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The Service Factory of the Future

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The Service Factory of the Future

Boston Consulting Group,

5 min read
5 take-aways
Audio & text

What's inside?

The service industry is about to get more intuitive.

Editorial Rating



  • Overview
  • Visionary


Transportation, telecommunications, energy, finance – no matter the industry, no matter the sort of service-related problem, digitization is probably the answer. You witnessed the Industry 4.0 revolution. Now get ready for the rise of the bionic company: a seamless melding of human specialists and robots, analytics, blockchain and artificial intelligence (AI). This new revolution will yield hyper-personalized products and services provided by “dispersed, minimalist workforces.” In this special report, the Boston Consulting Group explains how your company can prepare for the future of service. 


Traditional service providers are joining digitally native companies in the quest to offer digital service options.

You expect it from Uber, Expedia, Alibaba, or Amazon, but more traditional service providers like Starbucks, Telstra and Lloyds Bank are also pursuing revolutionary new digital service models. Manufacturing is making the leap from mass production to mass customization. It might take five or 10 years, but service will, eventually, go through a similar shift.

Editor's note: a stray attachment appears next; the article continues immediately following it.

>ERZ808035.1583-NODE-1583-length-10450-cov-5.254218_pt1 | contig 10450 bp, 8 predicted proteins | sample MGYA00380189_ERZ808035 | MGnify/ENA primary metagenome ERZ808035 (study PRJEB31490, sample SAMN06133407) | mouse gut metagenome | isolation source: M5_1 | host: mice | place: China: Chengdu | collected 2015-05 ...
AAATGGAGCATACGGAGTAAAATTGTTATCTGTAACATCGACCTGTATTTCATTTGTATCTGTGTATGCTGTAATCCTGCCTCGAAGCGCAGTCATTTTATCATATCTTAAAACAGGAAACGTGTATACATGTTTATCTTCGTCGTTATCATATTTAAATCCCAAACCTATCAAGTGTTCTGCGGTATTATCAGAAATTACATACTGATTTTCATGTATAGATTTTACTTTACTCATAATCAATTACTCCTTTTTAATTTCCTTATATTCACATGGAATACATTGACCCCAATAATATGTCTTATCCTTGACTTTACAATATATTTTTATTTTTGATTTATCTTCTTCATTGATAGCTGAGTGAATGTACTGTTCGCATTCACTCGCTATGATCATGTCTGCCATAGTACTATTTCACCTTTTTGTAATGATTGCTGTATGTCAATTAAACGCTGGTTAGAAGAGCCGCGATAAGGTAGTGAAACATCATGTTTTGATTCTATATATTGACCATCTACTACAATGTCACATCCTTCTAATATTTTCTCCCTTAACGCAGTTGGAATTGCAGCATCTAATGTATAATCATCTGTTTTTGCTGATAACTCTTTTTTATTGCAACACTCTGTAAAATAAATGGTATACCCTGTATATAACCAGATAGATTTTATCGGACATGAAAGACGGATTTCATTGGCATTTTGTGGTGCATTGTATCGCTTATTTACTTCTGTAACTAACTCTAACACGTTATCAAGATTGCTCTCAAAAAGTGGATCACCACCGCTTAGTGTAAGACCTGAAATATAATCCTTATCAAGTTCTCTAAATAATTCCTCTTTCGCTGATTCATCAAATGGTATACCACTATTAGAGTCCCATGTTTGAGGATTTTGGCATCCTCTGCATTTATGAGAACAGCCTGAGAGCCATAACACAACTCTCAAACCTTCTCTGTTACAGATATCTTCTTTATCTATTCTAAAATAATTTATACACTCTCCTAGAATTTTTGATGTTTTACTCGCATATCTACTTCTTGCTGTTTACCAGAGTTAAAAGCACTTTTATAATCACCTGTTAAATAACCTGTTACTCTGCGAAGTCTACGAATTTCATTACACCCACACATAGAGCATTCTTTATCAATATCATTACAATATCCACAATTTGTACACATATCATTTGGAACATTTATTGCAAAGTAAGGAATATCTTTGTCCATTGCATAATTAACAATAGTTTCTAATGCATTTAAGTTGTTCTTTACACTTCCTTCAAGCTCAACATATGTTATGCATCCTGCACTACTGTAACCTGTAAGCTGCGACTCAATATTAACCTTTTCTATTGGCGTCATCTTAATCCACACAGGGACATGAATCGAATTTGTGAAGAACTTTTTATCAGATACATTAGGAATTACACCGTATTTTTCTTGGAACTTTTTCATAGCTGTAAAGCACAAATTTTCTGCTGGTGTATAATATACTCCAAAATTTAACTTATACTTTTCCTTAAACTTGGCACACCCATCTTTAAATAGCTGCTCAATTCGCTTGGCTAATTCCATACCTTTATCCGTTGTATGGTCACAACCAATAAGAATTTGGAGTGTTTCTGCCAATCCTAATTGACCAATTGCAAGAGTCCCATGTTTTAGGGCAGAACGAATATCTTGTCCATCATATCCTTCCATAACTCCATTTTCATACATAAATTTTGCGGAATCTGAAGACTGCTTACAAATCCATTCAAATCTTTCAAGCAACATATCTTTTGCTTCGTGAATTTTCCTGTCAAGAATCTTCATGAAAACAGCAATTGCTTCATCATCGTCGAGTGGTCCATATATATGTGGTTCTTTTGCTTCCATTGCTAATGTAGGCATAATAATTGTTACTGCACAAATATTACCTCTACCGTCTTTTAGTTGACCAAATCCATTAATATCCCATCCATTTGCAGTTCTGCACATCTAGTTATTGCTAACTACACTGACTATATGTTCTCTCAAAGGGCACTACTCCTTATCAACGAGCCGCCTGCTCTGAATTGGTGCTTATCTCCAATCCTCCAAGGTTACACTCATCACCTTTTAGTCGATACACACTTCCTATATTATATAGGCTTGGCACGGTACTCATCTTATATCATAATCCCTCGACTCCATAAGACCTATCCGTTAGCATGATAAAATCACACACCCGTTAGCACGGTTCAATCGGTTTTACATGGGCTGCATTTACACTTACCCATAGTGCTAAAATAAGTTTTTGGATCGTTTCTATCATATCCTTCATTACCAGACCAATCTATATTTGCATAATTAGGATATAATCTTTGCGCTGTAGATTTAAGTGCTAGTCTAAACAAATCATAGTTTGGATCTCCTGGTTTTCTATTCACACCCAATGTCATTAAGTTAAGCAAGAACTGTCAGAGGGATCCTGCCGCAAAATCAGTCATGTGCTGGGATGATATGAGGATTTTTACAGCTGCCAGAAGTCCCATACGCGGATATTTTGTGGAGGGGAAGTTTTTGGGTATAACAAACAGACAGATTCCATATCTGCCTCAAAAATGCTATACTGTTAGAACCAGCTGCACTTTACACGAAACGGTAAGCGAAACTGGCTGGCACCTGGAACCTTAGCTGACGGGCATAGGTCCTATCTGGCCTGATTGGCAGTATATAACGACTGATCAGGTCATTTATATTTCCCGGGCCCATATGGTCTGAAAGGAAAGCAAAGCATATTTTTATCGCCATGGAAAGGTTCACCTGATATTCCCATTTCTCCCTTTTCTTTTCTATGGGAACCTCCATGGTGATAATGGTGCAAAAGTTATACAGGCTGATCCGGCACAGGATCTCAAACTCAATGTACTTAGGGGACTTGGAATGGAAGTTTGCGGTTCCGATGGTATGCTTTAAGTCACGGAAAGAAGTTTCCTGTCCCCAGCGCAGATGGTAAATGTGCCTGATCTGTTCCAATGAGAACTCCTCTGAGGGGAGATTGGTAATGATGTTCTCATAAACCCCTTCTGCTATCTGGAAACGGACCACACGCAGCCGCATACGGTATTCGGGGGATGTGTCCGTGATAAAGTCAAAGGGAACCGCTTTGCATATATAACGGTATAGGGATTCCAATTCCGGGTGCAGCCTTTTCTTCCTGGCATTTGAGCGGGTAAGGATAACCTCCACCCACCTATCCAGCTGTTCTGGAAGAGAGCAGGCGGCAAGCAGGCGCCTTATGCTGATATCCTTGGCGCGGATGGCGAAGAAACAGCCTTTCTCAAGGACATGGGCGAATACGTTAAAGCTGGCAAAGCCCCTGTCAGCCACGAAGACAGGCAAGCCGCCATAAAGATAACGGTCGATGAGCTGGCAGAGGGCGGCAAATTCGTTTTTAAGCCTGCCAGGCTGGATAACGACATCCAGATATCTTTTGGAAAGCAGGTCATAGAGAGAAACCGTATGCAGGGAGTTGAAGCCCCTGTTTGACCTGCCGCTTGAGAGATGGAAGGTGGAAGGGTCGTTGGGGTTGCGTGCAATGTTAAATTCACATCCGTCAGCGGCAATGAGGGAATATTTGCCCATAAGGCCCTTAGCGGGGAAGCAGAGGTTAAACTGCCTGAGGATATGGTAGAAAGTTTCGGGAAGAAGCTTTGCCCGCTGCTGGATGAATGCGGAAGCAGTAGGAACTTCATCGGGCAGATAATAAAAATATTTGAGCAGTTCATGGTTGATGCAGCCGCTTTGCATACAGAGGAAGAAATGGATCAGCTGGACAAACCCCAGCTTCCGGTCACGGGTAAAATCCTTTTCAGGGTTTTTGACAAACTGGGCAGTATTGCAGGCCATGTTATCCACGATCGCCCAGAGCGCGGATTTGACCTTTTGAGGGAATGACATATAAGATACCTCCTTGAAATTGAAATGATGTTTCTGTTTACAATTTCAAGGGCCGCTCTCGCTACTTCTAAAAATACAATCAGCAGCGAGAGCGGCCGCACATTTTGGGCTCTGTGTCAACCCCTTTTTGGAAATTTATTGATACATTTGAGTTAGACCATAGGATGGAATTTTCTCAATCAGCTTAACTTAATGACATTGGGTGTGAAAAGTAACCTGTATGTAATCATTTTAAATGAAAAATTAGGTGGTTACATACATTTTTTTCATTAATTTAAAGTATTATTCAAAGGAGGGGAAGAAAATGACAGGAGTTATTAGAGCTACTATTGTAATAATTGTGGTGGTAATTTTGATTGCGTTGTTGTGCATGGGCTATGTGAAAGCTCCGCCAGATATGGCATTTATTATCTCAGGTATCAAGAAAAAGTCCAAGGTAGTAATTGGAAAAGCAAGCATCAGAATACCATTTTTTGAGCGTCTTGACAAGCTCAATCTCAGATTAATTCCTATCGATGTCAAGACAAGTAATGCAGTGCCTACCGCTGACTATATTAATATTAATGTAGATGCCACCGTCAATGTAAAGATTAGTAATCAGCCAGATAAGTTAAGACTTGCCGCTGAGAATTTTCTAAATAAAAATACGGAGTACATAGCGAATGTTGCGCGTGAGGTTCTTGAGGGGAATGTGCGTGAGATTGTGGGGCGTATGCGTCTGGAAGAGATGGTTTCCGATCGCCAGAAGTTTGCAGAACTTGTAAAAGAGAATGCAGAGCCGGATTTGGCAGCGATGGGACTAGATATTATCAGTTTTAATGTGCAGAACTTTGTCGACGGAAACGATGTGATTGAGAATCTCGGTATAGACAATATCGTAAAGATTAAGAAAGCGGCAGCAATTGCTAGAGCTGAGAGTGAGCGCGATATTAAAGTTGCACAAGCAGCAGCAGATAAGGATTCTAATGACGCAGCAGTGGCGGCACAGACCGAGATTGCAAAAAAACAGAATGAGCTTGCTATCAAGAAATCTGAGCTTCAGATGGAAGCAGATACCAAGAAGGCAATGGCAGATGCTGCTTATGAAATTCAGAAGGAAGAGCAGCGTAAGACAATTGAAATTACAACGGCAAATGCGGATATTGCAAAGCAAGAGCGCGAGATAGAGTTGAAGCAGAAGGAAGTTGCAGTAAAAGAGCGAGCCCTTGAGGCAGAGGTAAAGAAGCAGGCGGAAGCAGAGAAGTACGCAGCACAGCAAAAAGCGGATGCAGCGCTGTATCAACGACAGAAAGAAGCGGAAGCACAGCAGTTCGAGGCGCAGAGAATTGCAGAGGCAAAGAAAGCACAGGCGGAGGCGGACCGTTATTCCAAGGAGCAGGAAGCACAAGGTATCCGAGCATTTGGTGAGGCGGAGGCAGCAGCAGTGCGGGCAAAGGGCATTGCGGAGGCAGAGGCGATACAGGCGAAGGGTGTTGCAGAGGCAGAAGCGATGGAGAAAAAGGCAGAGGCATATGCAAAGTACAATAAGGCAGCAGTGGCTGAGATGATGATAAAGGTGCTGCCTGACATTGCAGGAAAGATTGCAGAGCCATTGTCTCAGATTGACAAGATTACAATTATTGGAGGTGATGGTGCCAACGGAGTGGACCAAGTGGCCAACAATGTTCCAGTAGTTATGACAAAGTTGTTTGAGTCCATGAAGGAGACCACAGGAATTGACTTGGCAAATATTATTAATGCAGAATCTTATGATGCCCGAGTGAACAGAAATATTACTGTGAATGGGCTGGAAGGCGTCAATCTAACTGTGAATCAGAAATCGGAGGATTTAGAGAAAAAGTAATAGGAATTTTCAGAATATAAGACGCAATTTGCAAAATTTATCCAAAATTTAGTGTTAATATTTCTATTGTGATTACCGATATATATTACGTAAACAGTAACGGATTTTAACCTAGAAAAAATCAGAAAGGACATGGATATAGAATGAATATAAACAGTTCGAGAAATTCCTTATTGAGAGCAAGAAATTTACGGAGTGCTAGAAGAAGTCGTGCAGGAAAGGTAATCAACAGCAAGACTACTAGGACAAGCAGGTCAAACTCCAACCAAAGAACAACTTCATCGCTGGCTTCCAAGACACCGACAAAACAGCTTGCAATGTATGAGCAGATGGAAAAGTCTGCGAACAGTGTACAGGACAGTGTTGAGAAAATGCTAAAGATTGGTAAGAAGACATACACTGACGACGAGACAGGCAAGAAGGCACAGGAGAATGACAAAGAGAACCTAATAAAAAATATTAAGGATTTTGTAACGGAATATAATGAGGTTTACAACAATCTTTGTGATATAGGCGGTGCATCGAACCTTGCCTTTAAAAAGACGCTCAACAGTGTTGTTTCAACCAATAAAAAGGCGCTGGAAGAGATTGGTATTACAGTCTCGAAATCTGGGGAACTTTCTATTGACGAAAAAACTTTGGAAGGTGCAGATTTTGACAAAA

Post-COVID-19, Companies will be looking for ways to increase their resiliancy and cut costs. Both employees and customers may find themselves more open to adopting digital technologies post-pandemic.

By offering an array of digitally-enabled “microservices,” companies can provide flexible, ultra-personalized customer experiences.

Consider the current state of the customer experience: Customers choose from a static menu of offerings with varying levels of service; when there’s a service lapse, the customer complains and the company tries to fix the problem...

About the Authors

Olaf Rehse is managing director & senior partner in the Boston Consulting Group's Melbourne office, Stefan Hoffmann is director & partner in the Cologne office, Delf Schumann is associate director in Düsseldorf and Shruti Gangwal is a principal in the Sydney office. 

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